It wasn't the sort of outing Happ or the Mariners wanted two weeks before the regular season, but the 32-year-old has two more spring starts to get himself squared away.
"The result was ugly," said Happ, who was acquired from the Blue Jays in a December trade for Michael Saunders. "They poked a few through and then got the big hit. I don't think it was an absolute disaster. I certainly could have been sharper, and my offspeed and breaking ball wasn't there today. But I got my pitches in.
"I hate saying that. But when you look at it, that's what I have to take from this. I feel good and we just have to go back out and work on it."
The 6-foot-5, 205-pounder from Illinois likely will open the season as Seattle's fourth starter, though manager Lloyd McClendon hasn't penciled out his exact rotation plans yet. But McClendon has made it clear Happ fits somewhere in that equation.
"He probably fatigued a little bit, but this is Spring Training," McClendon said. "He didn't look good. But he got the pitch count up to 80, which was good. That's the positive part of it. It's Spring Training. It wasn't very pretty. I think we all know he's better than that."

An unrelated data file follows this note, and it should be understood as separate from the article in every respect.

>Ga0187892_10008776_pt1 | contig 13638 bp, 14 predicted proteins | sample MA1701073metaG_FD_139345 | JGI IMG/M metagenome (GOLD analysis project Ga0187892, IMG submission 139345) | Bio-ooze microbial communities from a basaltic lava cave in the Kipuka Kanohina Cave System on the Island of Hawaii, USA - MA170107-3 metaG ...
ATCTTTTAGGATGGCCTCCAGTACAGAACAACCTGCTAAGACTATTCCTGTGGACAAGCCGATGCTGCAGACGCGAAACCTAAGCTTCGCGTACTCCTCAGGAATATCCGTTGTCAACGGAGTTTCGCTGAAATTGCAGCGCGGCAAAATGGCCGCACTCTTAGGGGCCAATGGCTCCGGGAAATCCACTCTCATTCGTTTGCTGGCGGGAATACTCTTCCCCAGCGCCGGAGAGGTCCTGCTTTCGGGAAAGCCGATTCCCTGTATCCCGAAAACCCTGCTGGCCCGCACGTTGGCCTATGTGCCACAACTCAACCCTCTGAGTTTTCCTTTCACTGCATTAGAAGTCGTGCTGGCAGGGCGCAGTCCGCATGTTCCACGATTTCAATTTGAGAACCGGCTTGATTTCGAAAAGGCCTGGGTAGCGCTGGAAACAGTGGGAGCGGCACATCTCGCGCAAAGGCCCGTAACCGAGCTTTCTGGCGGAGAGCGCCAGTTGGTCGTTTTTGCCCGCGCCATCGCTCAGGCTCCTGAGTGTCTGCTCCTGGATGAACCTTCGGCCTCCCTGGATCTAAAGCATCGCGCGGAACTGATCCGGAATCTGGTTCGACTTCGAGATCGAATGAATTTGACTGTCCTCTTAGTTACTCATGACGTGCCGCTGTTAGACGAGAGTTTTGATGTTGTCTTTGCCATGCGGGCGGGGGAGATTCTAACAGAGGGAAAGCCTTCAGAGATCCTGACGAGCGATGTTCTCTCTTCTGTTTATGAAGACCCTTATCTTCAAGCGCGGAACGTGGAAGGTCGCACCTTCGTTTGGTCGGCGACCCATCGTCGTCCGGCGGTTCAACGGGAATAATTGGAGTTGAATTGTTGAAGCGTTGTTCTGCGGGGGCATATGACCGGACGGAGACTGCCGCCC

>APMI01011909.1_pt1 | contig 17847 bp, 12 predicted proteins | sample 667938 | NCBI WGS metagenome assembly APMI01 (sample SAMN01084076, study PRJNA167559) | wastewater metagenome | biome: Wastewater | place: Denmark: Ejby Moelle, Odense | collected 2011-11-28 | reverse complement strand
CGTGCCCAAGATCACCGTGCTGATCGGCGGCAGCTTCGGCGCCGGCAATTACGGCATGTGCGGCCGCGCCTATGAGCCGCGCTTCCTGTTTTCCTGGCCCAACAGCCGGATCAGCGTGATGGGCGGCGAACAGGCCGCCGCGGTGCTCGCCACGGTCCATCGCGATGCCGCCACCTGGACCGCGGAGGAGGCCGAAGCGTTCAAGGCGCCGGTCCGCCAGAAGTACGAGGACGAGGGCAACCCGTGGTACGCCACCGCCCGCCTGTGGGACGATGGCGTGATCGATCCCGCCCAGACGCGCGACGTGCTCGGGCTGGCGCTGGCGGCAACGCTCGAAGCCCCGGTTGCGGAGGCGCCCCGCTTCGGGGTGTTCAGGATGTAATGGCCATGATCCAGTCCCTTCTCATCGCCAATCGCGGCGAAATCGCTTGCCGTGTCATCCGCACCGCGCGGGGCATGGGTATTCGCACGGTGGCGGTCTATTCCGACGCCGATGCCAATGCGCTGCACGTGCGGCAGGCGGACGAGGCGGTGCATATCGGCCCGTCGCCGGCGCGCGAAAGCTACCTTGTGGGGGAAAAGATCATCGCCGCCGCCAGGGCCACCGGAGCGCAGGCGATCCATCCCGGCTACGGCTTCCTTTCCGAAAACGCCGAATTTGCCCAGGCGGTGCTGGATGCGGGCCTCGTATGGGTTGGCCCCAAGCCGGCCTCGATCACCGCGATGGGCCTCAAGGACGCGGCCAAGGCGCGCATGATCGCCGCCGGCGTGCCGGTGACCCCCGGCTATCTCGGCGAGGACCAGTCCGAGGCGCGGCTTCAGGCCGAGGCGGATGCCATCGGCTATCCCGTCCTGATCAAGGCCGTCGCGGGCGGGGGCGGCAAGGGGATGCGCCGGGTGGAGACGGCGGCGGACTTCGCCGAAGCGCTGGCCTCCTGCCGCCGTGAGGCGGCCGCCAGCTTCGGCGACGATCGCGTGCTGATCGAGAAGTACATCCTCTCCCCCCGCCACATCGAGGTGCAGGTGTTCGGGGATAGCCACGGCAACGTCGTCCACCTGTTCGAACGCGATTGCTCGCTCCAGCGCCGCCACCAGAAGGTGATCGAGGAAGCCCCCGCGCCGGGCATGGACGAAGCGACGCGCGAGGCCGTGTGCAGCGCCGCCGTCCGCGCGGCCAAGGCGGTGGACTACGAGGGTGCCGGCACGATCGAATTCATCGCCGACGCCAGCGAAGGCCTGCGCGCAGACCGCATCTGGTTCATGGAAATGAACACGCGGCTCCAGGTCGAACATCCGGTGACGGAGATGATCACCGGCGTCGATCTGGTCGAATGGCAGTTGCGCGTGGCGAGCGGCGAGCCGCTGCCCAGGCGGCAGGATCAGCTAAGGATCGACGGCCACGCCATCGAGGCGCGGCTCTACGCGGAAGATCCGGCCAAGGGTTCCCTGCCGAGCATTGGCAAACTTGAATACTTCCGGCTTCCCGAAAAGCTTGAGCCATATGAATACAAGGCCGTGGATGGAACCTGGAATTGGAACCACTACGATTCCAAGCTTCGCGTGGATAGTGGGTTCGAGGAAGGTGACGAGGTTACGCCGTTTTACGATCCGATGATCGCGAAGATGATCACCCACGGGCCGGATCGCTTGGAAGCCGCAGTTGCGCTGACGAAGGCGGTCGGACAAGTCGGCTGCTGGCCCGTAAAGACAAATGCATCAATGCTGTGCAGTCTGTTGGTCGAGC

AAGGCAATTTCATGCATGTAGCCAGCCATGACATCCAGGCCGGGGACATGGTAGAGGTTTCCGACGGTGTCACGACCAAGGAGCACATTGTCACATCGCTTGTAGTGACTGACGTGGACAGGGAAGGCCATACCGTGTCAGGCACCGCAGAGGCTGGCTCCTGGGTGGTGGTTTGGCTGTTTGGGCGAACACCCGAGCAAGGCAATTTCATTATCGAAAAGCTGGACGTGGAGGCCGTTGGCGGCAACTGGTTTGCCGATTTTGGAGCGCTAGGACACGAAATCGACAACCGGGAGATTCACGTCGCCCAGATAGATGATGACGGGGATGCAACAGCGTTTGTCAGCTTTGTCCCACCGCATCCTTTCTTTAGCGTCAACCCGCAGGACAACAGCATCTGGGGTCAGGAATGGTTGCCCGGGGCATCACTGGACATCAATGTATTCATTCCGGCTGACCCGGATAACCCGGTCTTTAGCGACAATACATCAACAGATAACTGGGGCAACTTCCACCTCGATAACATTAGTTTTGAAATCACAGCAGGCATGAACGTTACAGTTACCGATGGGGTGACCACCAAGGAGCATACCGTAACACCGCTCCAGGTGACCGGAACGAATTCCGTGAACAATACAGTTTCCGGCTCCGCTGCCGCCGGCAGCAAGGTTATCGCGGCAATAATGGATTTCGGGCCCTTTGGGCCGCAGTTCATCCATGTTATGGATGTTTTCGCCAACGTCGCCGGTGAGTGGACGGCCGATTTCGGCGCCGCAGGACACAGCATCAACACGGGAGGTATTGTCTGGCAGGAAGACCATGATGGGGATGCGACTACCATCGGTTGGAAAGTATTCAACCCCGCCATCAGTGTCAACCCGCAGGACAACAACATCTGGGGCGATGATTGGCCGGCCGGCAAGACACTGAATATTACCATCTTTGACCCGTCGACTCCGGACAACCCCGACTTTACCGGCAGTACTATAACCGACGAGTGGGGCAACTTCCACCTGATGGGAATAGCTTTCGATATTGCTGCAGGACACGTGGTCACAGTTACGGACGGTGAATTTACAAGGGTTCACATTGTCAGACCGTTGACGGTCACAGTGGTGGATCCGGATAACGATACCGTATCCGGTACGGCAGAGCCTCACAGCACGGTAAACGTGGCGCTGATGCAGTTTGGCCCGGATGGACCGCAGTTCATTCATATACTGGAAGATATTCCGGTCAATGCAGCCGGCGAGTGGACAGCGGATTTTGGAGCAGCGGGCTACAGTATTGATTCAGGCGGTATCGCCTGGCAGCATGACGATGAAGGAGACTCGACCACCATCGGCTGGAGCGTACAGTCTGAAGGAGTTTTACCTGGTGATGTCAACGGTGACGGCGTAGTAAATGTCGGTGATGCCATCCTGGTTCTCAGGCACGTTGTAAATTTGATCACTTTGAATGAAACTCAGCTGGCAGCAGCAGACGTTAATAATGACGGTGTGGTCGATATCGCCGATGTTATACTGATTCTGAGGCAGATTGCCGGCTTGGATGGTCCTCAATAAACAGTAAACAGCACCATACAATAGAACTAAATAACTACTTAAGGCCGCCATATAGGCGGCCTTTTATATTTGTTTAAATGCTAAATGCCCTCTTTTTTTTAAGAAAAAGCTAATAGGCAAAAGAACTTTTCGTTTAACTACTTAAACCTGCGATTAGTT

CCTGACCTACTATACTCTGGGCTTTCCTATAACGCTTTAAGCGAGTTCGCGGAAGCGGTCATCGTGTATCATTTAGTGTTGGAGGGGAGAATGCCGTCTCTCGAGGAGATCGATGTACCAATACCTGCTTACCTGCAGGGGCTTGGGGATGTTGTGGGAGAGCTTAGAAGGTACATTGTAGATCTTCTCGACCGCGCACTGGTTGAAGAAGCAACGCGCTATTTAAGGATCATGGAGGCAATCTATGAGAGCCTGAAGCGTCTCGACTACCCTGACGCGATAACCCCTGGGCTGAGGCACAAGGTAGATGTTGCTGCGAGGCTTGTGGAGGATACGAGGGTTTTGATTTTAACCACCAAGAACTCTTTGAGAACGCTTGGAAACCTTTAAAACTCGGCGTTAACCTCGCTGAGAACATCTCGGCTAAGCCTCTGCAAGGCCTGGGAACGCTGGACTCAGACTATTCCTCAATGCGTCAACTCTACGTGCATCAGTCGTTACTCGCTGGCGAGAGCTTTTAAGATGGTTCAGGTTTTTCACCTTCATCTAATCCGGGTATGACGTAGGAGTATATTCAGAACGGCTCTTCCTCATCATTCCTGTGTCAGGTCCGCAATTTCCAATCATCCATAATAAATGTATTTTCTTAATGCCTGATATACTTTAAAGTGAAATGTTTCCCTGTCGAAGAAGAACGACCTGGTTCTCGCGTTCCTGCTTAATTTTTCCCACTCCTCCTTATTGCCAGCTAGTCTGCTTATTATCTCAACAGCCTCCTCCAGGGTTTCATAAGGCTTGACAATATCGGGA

After a 1-2-3 first, Justin Upton launched a double off the base of the wall in left-center leading off the second, and the Padres loaded the bases with a single and a walk. Clint Barmes then singled into left and two runs scored -- the second unearned -- after Dustin Ackley was unable to come up with the ball cleanly.
Padres pitcher Andrew Cashner drove in the third run of the inning on a high chopper that Happ fielded and threw to first rather than attempt to get Wil Nieves racing in from third as catcher Mike Zunino called for the sure out.
Things got worse for Happ in the third, when Matt Kemp laced an RBI triple and Upton followed with a two-run bomb off a slider to make it 6-2.
Happ said he couldn't find his offspeed command but stuck with his curve in the hope of finding it during the outing.
"That's just me being stubborn," Happ said. "I keep thinking I'll figure it out, and I need to figure it out. But some days you don't and you've got to go to your other stuff. That's part of the game."
On the plus side, Happ said he felt physically strong while building his pitch count, which is the primary goal at this point of the spring.